Southwest of Hamm, their top-turret gunner, Technical Sergeant James H. Wedding, saw on their starboard side a crippled B-17 being encouraged homewards by a fussy P-47. Tucking in near his charge, the “little friend” played cub-scout helping an old lady cross a dangerous street. Wedding was comforted by the sight. It was a relief to see their escort and he inwardly wished the pair well as he powered his turret to view forward. Suddenly, his concern became acutely personal – a box barrage of flak spattered the sky almost dead-ahead. Obscene red flashes in the evening sky left an ugly, black afterbirth. This first box was low, dead ahead – then a second, also dead ahead but high in the evening sky like devil’s spit in heaven. The third box ensnared them at 8, 11, 2 and 4 o’clock with the fifth shell hurtling diagonally right through the front of the bomb-bay into the center wing section, exiting unexploded just aft of the life raft hatch. It had bayoneted Flak Magnet, peeling back a large section of top-fuselage, the wound was grievous, with a torrential downpour of gasoline from three ruptured main fuel cells which fed their number two engine.
Flying off Flak Magnet’s right wing, the crew of Dream Boat saw the other B-24 veer alarmingly towards them then drop from formation, the gash in its upper wing clearly visible. Also evident was a haze of vaporizing fuel streaming from the stricken ship. Inside, some 500 gallons of gasoline pouring from burst tanks turned them into an enormous Molotov cocktail needing only one spark to eviscerate aircraft and crew in a fireball. Dropping swiftly from his turret Wedding operated the bomb door auxiliary control valve releasing clouds of fuel into the air behind Flak Magnet. The engineer’s actions would not only reduce the fire-risk but his reactions had to be rapid if Flak Magnet was to stand any chance of reaching home. Checking the fuel gauges, Wedding confirmed three seriously damaged tanks were empty and quickly set the transfer valves, started the bomb-bay booster pump and cross fed the number two engine from their undamaged tanks. By his calculations, they had lost about 550 gallons of fuel but he felt there was still sufficient on board to reach England. Further aft, the situation was more confused, causing reactions which helped seal the fate of Flak Magnet. The bombardier, Second Lieutenant James F. Mortinson, had hastened astern to get his parachute which he had left in the waist when boarding that afternoon. To do this, he had grabbed a portable oxygen bottle and disconnected himself from the intercom. Passing through the bomb-bay, he found the stench of high octane fuel almost overpowering despite his oxygen mask. Crawling into the waist, Mortinson saw Sergeant Allin gesturing at him to bale out and, being off intercom, Mortinson assumed Spaven had given the order to jump. Reaching for his parachute, he saw Allin hastily clip his own parachute on before leaping from the right waist window. The gunner’s action convinced the bombardier who soon followed, as did Staff Sergeant Lawrence J. Scheiding, emerging from his ball turret into this hectic scene.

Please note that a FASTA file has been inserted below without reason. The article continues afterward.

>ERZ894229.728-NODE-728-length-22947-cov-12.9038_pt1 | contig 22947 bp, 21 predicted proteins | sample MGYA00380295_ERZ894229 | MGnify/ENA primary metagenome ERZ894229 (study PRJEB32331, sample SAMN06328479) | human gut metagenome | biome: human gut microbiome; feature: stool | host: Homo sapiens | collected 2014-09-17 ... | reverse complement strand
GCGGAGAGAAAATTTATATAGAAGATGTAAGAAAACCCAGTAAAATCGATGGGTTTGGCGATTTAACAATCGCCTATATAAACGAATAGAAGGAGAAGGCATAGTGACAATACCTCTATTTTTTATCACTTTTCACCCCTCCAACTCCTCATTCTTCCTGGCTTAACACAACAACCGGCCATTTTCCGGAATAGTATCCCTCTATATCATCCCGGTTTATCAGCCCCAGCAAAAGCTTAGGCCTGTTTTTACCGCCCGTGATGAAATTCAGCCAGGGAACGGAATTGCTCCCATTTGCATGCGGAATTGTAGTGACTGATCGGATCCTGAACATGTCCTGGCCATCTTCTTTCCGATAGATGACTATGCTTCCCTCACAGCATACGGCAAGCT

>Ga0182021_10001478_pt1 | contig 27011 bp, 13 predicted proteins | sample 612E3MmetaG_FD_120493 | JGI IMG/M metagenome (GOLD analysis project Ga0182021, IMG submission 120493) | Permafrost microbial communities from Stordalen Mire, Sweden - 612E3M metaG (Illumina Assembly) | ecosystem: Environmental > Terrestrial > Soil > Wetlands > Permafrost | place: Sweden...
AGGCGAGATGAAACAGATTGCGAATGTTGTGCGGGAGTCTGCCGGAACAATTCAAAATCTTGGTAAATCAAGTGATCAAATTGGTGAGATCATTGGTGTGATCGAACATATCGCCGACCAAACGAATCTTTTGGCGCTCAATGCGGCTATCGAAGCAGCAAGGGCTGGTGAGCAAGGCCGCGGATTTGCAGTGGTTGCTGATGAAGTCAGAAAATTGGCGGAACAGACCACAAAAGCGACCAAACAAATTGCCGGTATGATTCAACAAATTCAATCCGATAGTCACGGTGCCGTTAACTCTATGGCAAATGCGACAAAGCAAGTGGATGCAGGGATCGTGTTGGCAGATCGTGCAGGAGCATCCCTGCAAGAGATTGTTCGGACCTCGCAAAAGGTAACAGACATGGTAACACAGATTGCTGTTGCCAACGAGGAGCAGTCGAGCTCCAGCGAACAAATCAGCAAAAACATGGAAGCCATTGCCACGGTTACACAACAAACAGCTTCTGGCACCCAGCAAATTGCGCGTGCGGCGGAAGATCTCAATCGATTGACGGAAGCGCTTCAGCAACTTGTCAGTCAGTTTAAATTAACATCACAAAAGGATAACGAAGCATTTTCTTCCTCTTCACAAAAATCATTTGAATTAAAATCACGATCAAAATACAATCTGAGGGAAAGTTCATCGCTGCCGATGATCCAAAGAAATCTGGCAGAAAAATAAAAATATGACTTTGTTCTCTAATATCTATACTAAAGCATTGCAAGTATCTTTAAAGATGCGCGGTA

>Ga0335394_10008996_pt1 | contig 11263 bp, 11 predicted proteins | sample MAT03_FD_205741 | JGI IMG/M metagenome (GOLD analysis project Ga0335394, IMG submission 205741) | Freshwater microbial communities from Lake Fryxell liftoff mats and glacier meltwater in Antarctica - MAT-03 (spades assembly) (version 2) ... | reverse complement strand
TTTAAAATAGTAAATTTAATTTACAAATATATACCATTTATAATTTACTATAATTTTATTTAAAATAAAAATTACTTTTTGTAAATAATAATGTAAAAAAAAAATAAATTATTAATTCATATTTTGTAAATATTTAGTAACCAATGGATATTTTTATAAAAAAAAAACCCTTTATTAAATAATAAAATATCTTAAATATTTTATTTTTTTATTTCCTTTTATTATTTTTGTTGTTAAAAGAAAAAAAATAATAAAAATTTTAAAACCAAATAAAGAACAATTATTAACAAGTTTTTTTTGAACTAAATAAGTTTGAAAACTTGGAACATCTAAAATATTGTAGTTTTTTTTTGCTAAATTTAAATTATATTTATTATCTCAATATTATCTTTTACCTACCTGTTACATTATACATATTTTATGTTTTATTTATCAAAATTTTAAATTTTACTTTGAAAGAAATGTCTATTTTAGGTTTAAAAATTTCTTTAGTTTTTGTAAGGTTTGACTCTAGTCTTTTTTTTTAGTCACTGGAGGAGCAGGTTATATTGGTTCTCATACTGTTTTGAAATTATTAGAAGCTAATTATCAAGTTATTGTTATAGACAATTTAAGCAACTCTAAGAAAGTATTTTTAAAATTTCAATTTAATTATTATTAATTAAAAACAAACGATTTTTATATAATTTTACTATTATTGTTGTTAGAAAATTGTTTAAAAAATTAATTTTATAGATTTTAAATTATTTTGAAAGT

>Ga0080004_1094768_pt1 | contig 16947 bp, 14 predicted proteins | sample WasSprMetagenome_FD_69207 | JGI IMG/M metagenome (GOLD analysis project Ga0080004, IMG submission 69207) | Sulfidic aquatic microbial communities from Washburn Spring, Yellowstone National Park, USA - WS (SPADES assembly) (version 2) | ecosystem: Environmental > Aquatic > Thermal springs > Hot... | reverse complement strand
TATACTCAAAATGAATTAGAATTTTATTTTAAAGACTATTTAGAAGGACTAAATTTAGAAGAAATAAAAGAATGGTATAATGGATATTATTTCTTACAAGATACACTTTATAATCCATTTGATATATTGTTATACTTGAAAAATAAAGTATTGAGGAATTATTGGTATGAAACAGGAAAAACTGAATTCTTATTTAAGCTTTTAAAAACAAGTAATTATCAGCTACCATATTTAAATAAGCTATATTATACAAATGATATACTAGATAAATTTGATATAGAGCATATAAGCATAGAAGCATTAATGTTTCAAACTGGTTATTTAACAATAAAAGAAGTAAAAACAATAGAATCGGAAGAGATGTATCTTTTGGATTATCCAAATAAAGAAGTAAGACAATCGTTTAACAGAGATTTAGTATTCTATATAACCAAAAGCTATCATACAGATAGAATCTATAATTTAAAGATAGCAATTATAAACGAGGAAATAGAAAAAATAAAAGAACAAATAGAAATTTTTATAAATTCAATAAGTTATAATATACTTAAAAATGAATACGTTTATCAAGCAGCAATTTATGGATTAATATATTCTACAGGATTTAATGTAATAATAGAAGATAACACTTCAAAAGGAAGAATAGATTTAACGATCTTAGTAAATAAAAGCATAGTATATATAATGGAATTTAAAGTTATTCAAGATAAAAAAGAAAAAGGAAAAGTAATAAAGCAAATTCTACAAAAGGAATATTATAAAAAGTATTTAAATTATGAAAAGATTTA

Still in his tail-turret, Herman Peacher watched with mounting alarm as leaking fuel streamed off the starboard stabilizer. Like many Liberator tail gunners, Herman kept open his turret doors. The blast of air from the waist was now moistened by a spray of neat fuel sucked in the left waist window, and dousing the bomber’s interior. Glancing round, Herman saw a figure vanishing through the right waist window, glimpsing only a pair of vanishing feet. Herman had not heard the bale-out command but the empty fuselage told him everyone was leaving, his intercom must be out. Hunching into a ball, he released the power control handles for his turret and rolled backwards off his stool on to the fuselage catwalk. Eighteen months ago he had been building B-24s in San Diego so he knew how to move fast inside one. As he rolled, his oxygen mask and microphone tore off and the action snapped the quick release tabs on his flak jacket which fell away as he stood up. Inside the fuselage, he saw gasoline streaming along the aluminum corrugations and pouring out of the camera hatch. The ship was an airborne tinder-box.
Flak Magnet (upper right) trailing fuel vapor after flak holed their fuel tanks
(Photo: Harold Armstrong)
Grasping his parachute, Herman clipped it on as he hastened to the camera hatch. Flak Magnet seemed empty and could explode at any second. Reaching the hatch, he forced his way through, only to be caught when the door snagged his knees. For an instant, Herman hung inverted beneath the bomber then, kicking himself clear, he parachuted into the path of Liberators lower down.
Having heard confused voices on the intercom, then silence and no response, Spaven told Staff Sergeant James L. Fittinger to leave his nose turret and check what was happening. All guns on Flak Magnet were now unmanned. Regaining control, Spaven now pulled back into formation, but being bound for Koblenz was increasing the distance home on their drastically depleted reserves of fuel. A few minutes later, other 458BG crews watched Flak Magnet shed its position and turn on a lonely western heading.